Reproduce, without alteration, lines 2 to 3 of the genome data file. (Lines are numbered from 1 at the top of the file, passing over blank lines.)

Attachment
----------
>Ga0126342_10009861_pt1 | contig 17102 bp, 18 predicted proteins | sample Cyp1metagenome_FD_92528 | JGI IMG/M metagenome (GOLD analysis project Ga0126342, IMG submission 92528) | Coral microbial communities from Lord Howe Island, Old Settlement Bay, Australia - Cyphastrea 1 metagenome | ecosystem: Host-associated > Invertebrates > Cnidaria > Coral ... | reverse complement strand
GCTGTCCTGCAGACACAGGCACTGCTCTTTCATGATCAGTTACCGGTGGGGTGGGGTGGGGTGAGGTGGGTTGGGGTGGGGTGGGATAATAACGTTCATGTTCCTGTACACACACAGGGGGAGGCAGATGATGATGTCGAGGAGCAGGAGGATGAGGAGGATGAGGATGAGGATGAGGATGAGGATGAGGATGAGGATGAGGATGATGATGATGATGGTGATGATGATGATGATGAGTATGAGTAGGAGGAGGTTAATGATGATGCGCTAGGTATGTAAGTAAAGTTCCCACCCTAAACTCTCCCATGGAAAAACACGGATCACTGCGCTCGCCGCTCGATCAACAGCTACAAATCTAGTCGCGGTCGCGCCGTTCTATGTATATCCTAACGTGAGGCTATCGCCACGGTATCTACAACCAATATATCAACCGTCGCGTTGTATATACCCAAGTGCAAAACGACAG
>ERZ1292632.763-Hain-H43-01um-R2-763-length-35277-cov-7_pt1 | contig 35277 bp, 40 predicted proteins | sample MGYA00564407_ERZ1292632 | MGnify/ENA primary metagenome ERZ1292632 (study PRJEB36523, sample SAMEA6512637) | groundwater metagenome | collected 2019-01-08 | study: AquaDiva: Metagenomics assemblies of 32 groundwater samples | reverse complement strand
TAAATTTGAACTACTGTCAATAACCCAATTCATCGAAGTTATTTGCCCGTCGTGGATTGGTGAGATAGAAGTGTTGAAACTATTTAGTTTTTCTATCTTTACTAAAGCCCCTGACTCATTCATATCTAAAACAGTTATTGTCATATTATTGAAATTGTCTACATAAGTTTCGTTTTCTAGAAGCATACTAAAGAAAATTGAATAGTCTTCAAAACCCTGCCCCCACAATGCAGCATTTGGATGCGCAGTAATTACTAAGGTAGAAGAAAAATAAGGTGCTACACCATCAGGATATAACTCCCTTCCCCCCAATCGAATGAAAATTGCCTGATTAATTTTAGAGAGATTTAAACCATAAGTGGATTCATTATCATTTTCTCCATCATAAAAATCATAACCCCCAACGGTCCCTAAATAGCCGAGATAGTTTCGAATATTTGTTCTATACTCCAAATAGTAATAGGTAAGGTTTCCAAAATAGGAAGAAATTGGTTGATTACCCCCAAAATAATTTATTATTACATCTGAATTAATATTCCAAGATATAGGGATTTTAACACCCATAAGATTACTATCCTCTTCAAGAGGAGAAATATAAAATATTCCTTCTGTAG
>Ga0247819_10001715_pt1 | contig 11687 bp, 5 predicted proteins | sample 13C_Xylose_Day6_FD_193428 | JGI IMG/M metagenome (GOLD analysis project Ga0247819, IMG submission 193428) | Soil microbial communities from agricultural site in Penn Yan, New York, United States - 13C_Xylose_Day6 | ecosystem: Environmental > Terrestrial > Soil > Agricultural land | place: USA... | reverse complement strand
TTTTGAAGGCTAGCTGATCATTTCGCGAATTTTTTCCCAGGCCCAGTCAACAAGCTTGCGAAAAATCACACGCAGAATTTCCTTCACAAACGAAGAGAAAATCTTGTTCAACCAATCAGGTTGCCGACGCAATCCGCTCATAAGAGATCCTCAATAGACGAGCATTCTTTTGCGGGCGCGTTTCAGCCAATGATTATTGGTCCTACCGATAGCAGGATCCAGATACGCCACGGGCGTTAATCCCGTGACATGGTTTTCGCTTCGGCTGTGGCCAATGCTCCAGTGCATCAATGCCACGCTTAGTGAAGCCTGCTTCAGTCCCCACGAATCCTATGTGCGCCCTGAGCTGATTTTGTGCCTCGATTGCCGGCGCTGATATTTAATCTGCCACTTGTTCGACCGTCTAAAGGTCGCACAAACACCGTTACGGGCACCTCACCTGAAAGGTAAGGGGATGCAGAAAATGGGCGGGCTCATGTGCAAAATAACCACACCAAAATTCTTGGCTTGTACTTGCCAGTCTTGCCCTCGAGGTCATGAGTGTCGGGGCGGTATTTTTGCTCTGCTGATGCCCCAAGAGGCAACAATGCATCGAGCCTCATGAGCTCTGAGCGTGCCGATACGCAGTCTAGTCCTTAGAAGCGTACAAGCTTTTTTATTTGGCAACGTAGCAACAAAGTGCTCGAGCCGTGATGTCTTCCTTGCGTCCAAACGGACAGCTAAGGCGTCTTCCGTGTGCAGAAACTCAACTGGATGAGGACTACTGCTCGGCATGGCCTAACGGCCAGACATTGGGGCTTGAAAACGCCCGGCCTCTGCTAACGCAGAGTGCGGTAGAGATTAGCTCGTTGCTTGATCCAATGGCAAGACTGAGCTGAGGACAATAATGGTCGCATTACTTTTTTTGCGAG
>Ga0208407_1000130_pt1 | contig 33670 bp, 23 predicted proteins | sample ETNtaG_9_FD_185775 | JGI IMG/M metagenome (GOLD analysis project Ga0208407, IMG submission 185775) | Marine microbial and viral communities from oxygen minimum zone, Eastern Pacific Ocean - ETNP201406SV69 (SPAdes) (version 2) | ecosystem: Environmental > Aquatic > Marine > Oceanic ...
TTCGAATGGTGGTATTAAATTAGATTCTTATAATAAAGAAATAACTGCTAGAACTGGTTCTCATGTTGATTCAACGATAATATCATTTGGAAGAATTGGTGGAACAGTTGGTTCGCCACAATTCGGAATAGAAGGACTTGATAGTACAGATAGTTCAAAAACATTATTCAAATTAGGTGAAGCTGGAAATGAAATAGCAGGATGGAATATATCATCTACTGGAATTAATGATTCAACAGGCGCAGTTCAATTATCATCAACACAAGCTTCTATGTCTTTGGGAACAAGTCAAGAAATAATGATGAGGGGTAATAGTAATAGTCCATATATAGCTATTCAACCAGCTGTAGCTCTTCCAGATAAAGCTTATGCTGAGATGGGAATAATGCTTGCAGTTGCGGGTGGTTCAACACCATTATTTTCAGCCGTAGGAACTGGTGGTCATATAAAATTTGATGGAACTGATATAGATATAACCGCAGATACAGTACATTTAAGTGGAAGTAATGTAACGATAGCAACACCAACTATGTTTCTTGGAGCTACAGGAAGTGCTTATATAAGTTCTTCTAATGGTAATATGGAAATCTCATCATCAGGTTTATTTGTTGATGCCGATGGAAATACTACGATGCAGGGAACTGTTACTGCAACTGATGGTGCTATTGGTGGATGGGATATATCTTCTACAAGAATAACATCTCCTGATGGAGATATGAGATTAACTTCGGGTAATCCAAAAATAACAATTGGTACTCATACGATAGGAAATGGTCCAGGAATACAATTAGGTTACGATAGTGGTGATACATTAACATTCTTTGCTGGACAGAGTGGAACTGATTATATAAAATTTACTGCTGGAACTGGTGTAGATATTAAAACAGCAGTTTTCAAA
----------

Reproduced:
GCTGTCCTGCAGACACAGGCACTGCTCTTTCATGATCAGTTACCGGTGGGGTGGGGTGGGGTGAGGTGGGTTGGGGTGGGGTGGGATAATAACGTTCATGTTCCTGTACACACACAGGGGGAGGCAGATGATGATGTCGAGGAGCAGGAGGATGAGGAGGATGAGGATGAGGATGAGGATGAGGATGAGGATGAGGATGAGGATGATGATGATGATGGTGATGATGATGATGATGAGTATGAGTAGGAGGAGGTTAATGATGATGCGCTAGGTATGTAAGTAAAGTTCCCACCCTAAACTCTCCCATGGAAAAACACGGATCACTGCGCTCGCCGCTCGATCAACAGCTACAAATCTAGTCGCGGTCGCGCCGTTCTATGTATATCCTAACGTGAGGCTATCGCCACGGTATCTACAACCAATATATCAACCGTCGCGTTGTATATACCCAAGTGCAAAACGACAG
>ERZ1292632.763-Hain-H43-01um-R2-763-length-35277-cov-7_pt1 | contig 35277 bp, 40 predicted proteins | sample MGYA00564407_ERZ1292632 | MGnify/ENA primary metagenome ERZ1292632 (study PRJEB36523, sample SAMEA6512637) | groundwater metagenome | collected 2019-01-08 | study: AquaDiva: Metagenomics assemblies of 32 groundwater samples | reverse complement strand